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As part of our relationship with the trauma surgery department, we spend four weeks during our 1st year and six weeks during our 2nd year as a member of the trauma team. As the “trauma junior,” we are actively involved in all level one and level two trauma resuscitations that present to the hospital, responsible for primary/secondary surveys and emergent procedures when indicated in the trauma bay. Vanderbilt is a busy trauma center, and most residents attend about 30-50 resuscitations during this month. We also work alongside surgical residents to see all trauma consults, develop plans, perform procedures, and attend trauma teaching conferences daily. We manage the trauma patients admitted to the ICU as well as the stepdown unit.   This rotation is one of the highest-yield for procedures, including central lines (5-10), arterial lines (10-20), ultrasound-guided peripheral IVs (too many opportunities to count!), and chest tube placement (5-10).


Labor & Delivery 

Though most residents will deliver a baby (or multiple) in the emergency department or ambulance bay during their training, we also rotate on the obstetrics service for three weeks as an intern to gain experience catching babies. We work closely with the OB/GYN residents and faculty, as well as the nurse midwives to run the labor and delivery unit. The entire department is welcoming and eager to teach us. Most residents will assist with about 10+ deliveries per week, far surpassing the required 10 deliveries to graduate. The time spent on the labor and delivery service prepares us well, and residents feel equipped to handle anything when active deliveries roll into our department. Additionally, this rotation helps foster great relationships (and friendships!) between the emergency department and the OBGYN residents. 



“You, as emergency medicine physicians, need to become experts on managing the airway,” says Kevin High, the airway guru of VUMC. Interns spend three weeks with anesthesia faculty and certified registered nurse anesthetists practicing endotracheal and nasotracheal intubations, bag-valve masking, LMA placement, IV insertion and peripheral nerve blocks. This is strategically placed within the intern year to give 1st year residents practice and build their confidence with the technical skills intubation requires before proceeding with difficult airways in the emergency department. Most residents will log roughly 30-50 intubations over the course of three weeks. It’s also a vacation block, making it a resident favorite :)



The Veterans Affairs Hospital - Nashville is located on Vanderbilt’s campus directly next to Vanderbilt University Hospital. Throughout all three years, we rotate in the emergency department at the VA Hospital, but during our intern year we spend a month in the VA ICU. The VA ICU functions as both a Cardiovascular Intensive Care Unit and a Medical Intensive Care Unit, providing our residents with a chance to manage complex cardiac patients that you won’t find elsewhere in the hospital. Common presentations to the cardiac side of the ICU include STEMIs, NSTEMIs, unstable arrhythmias, pericardial effusions, patients who are s/p cardiac ablations, acute on chronic decompensated heart failure, and patients presenting for heart transplant workup. Residents learn management of Swann-Ganz catheters, observe cardioversions and perform many bedside echos.  The cardiology teaching in the VA ICU is second to none. Our focus on training in resuscitations as emergency medicine physicians makes us leaders in the ICU when a patient decompensates, and often, senior level medicine residents will turn to us for guidance in these critical situations. We have right of first refusal for all procedures in the ICU as well; therefore there are plenty of opportunities to perform central lines, arterial lines, ultrasound guided IVs, paracentesis, and lumbar punctures.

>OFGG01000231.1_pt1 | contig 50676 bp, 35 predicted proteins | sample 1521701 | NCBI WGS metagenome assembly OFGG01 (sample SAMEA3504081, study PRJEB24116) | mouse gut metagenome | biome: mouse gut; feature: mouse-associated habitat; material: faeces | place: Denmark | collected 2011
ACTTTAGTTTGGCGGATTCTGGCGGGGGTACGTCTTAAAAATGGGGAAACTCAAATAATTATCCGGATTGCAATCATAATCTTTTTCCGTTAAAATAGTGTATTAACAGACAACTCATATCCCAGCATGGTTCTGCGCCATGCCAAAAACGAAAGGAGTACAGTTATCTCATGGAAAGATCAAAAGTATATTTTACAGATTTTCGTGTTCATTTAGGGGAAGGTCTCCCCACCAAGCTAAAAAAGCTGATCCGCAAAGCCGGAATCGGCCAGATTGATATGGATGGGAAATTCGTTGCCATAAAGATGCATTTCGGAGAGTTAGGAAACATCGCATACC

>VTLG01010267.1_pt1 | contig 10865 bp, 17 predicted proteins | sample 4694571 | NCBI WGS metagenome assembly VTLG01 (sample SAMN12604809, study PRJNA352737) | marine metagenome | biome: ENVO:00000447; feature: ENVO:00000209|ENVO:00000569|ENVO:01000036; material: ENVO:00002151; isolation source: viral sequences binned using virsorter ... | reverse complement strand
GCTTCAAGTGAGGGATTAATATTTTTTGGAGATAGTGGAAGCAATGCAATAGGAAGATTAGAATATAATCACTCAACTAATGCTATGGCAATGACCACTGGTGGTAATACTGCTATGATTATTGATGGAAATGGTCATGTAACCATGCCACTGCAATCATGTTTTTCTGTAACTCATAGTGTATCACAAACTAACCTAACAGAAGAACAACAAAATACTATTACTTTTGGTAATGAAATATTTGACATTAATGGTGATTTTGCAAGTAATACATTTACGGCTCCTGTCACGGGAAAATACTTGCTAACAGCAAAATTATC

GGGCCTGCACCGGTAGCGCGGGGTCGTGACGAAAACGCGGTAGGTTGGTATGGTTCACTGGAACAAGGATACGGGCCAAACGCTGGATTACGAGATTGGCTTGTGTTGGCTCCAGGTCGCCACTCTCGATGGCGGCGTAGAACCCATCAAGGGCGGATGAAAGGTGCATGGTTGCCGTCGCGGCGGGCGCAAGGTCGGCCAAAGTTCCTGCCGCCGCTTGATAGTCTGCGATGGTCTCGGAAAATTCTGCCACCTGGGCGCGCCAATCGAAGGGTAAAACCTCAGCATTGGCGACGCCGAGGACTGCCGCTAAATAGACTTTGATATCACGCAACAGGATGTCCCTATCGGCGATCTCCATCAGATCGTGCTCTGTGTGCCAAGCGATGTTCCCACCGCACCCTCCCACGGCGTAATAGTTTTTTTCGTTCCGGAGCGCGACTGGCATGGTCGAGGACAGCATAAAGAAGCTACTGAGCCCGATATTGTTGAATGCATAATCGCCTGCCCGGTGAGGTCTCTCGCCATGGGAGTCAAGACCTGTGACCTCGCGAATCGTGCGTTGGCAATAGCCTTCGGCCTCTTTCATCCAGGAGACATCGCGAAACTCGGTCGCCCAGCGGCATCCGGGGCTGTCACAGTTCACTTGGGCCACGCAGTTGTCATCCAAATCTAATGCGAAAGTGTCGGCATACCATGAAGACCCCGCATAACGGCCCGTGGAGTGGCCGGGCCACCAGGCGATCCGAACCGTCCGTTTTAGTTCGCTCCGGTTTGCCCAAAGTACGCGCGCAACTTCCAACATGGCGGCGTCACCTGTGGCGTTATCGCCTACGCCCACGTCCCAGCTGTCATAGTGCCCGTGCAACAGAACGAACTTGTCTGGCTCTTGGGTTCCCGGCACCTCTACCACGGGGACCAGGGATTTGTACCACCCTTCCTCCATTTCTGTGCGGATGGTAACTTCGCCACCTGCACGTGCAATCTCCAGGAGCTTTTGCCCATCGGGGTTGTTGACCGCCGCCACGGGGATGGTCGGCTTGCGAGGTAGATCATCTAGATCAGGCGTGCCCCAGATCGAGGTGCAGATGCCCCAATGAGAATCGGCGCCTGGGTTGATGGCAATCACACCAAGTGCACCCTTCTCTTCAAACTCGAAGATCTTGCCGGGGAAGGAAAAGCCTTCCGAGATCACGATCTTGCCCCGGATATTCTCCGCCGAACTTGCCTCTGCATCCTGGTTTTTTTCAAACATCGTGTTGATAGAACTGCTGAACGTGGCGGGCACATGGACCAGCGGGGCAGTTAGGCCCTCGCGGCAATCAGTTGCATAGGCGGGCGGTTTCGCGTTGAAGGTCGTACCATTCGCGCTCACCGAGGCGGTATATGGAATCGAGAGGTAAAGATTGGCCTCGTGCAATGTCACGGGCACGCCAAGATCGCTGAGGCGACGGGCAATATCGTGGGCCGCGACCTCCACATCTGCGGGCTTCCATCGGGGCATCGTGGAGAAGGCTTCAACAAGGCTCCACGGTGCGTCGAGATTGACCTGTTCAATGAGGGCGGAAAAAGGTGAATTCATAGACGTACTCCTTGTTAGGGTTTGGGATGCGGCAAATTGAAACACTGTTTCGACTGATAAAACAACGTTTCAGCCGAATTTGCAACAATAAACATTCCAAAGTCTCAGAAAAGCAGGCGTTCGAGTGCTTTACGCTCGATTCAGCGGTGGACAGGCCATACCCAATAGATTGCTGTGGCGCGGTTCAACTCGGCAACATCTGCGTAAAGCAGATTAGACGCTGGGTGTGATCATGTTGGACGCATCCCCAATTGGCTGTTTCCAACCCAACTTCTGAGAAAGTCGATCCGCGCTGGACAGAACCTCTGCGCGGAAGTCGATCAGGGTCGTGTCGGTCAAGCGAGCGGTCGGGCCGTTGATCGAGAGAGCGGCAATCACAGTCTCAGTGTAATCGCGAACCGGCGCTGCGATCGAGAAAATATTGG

Vanderbilt ICU 

As interns, we spend four weeks in the Intensive Care Unit at Vanderbilt University Medical Center caring for some of the sickest patients in the hospital with a wide range of diagnoses including multisystem organ failure, acute respiratory failure, acute decompensated liver failure, renal failure, sepsis, ingestions, GI bleeds, and end-of-life care. The day starts with a lecture led by one of the MICU fellows, followed by rounds with a senior resident, fellow and attending, pharmacists, and nurses. We are then responsible for placing consults, talking to consultants, managing patients, and performing all procedures. Similar to our rotation at the VA ICU, procedures abound. The critical care attendings at Vanderbilt are world leaders in management of respiratory failure (see Wesley Ely), and have pioneered some of the landmark developments in the field. Learning the basics (and beyond) of ventilator management in this environment is a priceless opportunity.



Orthopedic injuries are some of the most common complaints that present to the emergency department. To gain more experience, for a few weeks during our intern year we take “call” with the orthopedic surgery residents to see consults. Not only do we get hands-on experience with reductions, splinting, and casting, but we also create friendships with the orthopedic residents with whom we work closely almost every ED shift. Another valuable component of this rotation is attending the Sports Medicine Clinic with Dr. Fitch on Monday mornings. Dr. Fitch is emergency medicine trained, and subsequently completed a fellowship in Sports Medicine. He serves as the Head Vanderbilt Football Team Physician. In his clinic, we gain experience with joint injections and start to develop knowledge of the patterns of orthopedic injuries. He is an incredible educator, and through patient interactions, teaches us how to perform thorough and focused orthopedic physical exams.

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